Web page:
Brand Equity – History Matters – Forbes

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SOURCE: Michael Stone | Forbes


Every brand has equities that are widely associated with the brand and resonate with consumers, that invite the consumer to participate with the brand, to engage and entangle with the brand and that drive purchasing behavior. Brand equity is difficult to define and challenging to measure. It’s about consumers’ awareness of brand features, what makes brands memorable, recognizable and reliable. It’s about the consumer’s perception of a brand and the resulting value placed on the brand. Brand equity is created over a period of time. The brands that have the strongest staying power have equities that have withstood the test of time. Any strong brand can be described with four to six words (or phrases), words that are commonly associated with the brand and come to mind quickly and obviously. Coca-Cola, for example: Soda beverage. Brown and fizzy. Thirst quenching. Cans and bottles. Red and white brand colors. Ubiquitous. It’s also associated with sports, music and fun moments. And the same can be said of Oreo, Google, Apple, Levi’s and so many other great brands.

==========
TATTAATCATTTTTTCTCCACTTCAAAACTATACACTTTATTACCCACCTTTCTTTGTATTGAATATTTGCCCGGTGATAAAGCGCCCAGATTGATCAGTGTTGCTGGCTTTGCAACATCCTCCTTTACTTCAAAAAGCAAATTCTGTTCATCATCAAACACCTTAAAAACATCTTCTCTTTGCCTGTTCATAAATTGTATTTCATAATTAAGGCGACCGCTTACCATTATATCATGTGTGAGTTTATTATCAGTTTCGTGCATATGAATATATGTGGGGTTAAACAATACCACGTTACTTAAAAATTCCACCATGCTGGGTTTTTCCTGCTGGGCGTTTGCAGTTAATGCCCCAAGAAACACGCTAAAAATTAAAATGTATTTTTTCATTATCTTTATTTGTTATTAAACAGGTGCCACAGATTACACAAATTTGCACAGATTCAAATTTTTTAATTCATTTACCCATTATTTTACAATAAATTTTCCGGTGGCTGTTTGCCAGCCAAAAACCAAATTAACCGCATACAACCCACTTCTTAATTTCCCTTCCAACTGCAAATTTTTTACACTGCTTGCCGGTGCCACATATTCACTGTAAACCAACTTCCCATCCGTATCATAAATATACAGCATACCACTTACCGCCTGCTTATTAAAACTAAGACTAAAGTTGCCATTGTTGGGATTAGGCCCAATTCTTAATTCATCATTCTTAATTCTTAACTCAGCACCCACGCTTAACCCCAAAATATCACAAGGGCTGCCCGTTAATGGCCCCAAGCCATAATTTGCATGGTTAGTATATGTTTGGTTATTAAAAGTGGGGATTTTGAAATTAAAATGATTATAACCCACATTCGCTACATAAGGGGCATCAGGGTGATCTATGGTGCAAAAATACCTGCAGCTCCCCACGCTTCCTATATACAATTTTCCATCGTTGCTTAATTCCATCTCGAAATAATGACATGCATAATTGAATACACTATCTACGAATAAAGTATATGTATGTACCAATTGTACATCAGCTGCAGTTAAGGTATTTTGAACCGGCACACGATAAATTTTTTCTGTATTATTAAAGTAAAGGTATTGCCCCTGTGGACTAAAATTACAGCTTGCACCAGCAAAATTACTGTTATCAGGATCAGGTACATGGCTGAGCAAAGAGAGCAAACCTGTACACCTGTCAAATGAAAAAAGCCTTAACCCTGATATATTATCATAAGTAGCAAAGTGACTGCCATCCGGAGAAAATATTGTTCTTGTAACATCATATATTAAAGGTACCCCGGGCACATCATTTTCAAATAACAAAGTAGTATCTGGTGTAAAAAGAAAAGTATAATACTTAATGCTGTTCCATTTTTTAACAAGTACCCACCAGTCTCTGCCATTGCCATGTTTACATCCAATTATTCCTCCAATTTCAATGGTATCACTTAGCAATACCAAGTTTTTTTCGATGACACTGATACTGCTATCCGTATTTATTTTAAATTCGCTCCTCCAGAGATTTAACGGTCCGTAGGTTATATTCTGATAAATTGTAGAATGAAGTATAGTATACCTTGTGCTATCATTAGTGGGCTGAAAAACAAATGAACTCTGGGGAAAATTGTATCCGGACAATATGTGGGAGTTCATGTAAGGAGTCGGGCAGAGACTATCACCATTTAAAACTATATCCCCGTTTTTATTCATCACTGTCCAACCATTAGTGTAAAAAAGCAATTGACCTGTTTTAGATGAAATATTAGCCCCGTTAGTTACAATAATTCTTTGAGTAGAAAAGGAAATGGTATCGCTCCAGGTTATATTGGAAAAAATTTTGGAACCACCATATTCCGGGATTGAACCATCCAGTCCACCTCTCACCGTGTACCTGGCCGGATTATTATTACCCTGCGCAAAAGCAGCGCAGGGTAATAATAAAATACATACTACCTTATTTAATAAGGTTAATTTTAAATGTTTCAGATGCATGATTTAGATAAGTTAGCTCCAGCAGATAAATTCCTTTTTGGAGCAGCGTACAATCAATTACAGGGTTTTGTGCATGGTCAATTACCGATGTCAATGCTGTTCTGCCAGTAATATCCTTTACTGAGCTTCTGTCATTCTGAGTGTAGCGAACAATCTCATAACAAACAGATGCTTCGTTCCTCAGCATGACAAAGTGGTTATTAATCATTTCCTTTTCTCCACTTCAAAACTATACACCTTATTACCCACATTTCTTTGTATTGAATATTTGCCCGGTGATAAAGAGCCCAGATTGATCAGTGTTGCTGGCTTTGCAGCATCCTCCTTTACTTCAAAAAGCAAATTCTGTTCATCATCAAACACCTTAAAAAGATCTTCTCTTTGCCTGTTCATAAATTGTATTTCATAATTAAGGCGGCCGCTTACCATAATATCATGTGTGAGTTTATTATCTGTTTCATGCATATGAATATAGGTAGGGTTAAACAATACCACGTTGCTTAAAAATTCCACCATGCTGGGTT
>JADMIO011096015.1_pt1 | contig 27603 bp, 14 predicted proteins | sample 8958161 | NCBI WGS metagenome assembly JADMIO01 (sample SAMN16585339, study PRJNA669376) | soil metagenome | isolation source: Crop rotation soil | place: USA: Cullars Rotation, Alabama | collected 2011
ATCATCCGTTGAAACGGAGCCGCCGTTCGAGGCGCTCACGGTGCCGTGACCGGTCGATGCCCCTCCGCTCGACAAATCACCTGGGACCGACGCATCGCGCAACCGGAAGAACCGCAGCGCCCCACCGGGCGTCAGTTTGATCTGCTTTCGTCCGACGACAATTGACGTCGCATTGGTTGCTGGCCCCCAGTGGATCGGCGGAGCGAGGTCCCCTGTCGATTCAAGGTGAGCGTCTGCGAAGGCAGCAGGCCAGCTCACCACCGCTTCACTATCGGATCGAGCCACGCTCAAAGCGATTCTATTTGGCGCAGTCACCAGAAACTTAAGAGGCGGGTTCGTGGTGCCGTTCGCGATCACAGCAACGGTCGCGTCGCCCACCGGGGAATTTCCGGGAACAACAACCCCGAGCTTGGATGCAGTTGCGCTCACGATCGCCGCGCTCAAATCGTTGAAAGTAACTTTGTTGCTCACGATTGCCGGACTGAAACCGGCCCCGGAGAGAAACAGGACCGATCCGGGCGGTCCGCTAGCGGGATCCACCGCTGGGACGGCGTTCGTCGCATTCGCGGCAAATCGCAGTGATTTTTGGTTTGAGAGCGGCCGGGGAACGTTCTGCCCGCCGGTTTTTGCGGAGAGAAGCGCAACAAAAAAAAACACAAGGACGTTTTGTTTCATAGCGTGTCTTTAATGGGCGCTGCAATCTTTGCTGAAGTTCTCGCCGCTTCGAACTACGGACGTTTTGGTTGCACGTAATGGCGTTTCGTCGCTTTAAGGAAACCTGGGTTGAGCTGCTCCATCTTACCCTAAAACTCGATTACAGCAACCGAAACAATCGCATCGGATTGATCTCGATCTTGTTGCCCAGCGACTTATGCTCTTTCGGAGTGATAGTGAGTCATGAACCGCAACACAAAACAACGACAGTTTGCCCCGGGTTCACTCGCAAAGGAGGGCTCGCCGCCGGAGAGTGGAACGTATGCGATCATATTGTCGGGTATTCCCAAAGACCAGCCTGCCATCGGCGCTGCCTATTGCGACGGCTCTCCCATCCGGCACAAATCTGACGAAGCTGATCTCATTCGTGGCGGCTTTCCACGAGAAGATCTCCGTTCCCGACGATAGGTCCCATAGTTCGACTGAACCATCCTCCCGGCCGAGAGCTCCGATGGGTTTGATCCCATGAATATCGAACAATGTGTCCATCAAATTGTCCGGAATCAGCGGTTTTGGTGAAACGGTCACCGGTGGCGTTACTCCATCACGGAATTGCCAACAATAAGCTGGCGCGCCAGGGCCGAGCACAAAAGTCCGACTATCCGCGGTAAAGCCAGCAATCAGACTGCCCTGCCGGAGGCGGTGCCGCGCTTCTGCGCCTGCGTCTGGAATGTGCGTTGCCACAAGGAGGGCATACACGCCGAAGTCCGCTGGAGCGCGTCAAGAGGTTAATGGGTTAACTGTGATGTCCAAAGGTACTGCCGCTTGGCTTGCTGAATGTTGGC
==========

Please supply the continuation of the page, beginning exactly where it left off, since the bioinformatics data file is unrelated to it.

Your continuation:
But strong equities, with staying power, don’t emerge overnight. Frequently, the equities of the brand are embedded in the founder’s vision.  A brand’s history matters and often offers a valuable insight into the brand today. What I find remarkable is how many 100-year old (or older), iconic brands, (i.e., brands with staying power) are delivering the same (or close to the same) message crafted by their entrepreneurial founders, albeit modernized. A look back at a brand’s history can be a great help, providing invaluable clues about a brand’s DNA. The more we understand brands on this molecular level — the brand’s equities — the better able we are to engage in successful marketing in ways that feel organic and genuine to consumers and the marketplace.